Seriously when I said it's materia from FFVII, I meant it's materia from Final Fantasy VII.
Magic regardless of Hero/Learned/Equipped USUALLY uses MP to cast.
Then we get into the standard:
-Item: Uses an item, pretty self-explanatory.
-Flee: Run away!
...So in total, potentially 16 commands available in battle. It'd admittedly be a bit much, but this is MY Perfect RPG, I'm building a system that I'd dream of playing, and that means something notoriously complex and highly redundant because that's just who I am.
Additional note: at the end of battle, items/gold/LP/etc./battle experience is awarded, but every action a character takes rewards some small amount of combat experience as well, meaning the more you act, the more you level up. (It also allows for party switches to still allow the party switched out to earn more than just 80% of the award for the battle.)
So we've covered battle.
Outside of battle, the menu would work much as you'd expect it to. You can access Items (using/organizing them but more on that in a bit, my item system is nonstandard).
You can organize/equip equipment (more on that in a bit).
You can use any magic which can be used outside of battle (the magic menu opens up a sub-menu of the three different types of magic).
You can open up the hero magic management window (allows you to unlock/upgrade hero magic).
You can open up the learned magic management window (allows you to assign/unassign learned magic abilities along with checking how much AP they cost to equip, a description of their effect including cost, how close you are to mastering them, and what items you have equipped which allow you to learn them; is subdivided into six menus one for each type of learned magic).
You can open up the equipped magic management window (allows you to assign equipped magic to different slots).
You can check the status of your characters. (This menu has various submenus showing all sorts of different statistics about the character in question.)
You can switch the order/position of your characters.
You can set/check on limits.
You can check on combos/counters.
You can control various in-game settings.
If you are at a save point, you can access storage items.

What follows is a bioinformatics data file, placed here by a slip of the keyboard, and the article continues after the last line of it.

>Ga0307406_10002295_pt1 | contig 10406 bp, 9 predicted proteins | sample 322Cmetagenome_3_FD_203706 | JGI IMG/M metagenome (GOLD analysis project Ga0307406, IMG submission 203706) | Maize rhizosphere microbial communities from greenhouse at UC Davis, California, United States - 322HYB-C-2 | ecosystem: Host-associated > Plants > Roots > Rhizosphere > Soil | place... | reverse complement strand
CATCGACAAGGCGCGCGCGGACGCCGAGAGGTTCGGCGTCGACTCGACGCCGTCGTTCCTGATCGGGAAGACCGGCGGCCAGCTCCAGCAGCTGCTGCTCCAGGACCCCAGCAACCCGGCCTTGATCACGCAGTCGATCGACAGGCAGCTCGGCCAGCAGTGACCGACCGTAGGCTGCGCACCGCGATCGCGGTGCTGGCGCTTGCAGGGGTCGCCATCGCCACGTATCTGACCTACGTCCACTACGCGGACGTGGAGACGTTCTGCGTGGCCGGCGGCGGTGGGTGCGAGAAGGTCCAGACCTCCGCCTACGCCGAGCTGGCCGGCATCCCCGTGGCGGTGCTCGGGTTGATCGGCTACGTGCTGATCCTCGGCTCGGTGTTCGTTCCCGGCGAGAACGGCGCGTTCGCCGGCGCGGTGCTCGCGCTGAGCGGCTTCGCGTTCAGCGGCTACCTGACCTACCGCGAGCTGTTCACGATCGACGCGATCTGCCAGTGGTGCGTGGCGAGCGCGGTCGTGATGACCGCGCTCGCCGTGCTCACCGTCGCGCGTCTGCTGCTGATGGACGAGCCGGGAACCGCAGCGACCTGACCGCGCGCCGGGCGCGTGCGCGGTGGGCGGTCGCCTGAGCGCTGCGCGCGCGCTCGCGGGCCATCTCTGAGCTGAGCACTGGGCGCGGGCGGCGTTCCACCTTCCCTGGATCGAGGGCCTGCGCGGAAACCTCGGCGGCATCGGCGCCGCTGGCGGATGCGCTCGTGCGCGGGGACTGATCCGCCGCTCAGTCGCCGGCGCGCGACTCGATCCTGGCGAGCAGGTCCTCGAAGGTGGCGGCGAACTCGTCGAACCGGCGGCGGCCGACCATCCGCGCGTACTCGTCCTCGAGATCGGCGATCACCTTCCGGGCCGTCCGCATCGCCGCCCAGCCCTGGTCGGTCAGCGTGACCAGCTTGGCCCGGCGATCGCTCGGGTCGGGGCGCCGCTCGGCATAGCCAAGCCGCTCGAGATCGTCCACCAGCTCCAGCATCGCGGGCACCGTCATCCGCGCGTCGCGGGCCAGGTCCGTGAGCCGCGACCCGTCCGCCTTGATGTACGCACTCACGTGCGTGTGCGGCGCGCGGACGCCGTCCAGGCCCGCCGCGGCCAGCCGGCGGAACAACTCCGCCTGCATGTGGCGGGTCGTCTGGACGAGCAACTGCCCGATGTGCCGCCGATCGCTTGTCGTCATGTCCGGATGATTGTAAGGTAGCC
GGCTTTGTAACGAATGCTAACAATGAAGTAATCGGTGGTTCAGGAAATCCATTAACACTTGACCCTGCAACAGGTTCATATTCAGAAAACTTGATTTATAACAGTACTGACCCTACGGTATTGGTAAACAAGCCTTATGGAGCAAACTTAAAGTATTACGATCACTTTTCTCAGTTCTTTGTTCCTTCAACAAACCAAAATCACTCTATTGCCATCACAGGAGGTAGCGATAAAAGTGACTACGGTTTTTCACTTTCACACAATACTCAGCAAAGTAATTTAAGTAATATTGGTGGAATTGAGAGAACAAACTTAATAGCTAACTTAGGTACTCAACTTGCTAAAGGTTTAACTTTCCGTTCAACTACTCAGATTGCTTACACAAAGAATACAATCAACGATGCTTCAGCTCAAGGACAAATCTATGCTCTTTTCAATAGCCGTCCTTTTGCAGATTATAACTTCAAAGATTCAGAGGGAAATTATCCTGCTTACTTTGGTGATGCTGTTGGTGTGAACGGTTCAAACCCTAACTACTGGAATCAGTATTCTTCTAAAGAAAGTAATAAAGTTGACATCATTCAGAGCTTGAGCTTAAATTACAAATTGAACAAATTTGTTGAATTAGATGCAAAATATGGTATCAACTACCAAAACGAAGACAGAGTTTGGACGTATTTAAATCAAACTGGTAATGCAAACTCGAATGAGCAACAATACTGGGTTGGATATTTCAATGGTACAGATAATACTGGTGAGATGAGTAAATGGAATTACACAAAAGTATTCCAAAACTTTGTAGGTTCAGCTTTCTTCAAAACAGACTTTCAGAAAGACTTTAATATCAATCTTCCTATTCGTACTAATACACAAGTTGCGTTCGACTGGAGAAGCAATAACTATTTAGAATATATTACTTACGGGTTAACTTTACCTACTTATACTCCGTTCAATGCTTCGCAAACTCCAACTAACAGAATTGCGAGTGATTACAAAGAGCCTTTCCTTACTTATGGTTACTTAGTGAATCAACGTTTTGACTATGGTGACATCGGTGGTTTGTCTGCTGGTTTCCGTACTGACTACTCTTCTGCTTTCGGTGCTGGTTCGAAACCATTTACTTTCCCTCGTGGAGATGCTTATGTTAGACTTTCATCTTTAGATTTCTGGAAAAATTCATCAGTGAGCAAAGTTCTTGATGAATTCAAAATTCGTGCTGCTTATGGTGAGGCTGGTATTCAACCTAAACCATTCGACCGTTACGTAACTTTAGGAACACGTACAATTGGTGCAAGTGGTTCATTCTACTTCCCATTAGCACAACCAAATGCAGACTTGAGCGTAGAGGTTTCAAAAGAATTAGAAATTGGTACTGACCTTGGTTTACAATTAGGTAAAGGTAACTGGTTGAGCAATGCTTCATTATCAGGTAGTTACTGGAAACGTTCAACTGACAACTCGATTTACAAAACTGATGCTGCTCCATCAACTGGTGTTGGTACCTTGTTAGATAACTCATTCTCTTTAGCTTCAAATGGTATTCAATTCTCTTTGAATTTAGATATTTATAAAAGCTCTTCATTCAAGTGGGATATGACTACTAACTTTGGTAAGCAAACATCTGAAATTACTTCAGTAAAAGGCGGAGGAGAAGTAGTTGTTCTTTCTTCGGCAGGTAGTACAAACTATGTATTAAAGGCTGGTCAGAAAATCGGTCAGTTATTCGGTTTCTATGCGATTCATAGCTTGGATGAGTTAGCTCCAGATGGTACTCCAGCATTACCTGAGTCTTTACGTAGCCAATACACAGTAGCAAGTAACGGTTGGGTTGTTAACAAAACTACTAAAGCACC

If you are at a save point, you can switch party members between parties.
If you are at a save point, you can save the game into various different save slots.
You can quit to the menu.
I might be missing a feature or two but that seems about it.
Now to explain--the game which I consider the perfect RPG would heal members at save points (screw needing to waste an item to do that) except for on the world map (in which everywhere is a save point).
The game which I consider the perfect RPG would allow you, however, to quit with progress saved at any time...with a single "quicksave" option. Quicksave would take you to the very second you quicksaved and you could have only one quicksave file, whereas you'd have so many save slots which you can save your game in during a save point that you can essentially never run out. In short, it'd allow for you to stop any time (a feature I hate about games with save points is that you must REACH a save point in order to stop)...but it'd still make you want to reach a save point because of all the various benefits offered in one.
The game I consider the perfect RPG would, surprisingly enough, NOT feature classes. No White Mage, no Black Mage, no Martial Artist, no Fighter, no Rogue, nothing of the sort. Now! Each character would have a unique flavor to them, which gives them the aesthetic of a class. Each character would have certain stats grow more than others (more on that in a bit), and as I mentioned before, thanks to all of them having unique limits, unique combos, unique counters, and unique hero magics, between all of those factors, every one of them would be different and original enough from one another that they give the illusion of having a class.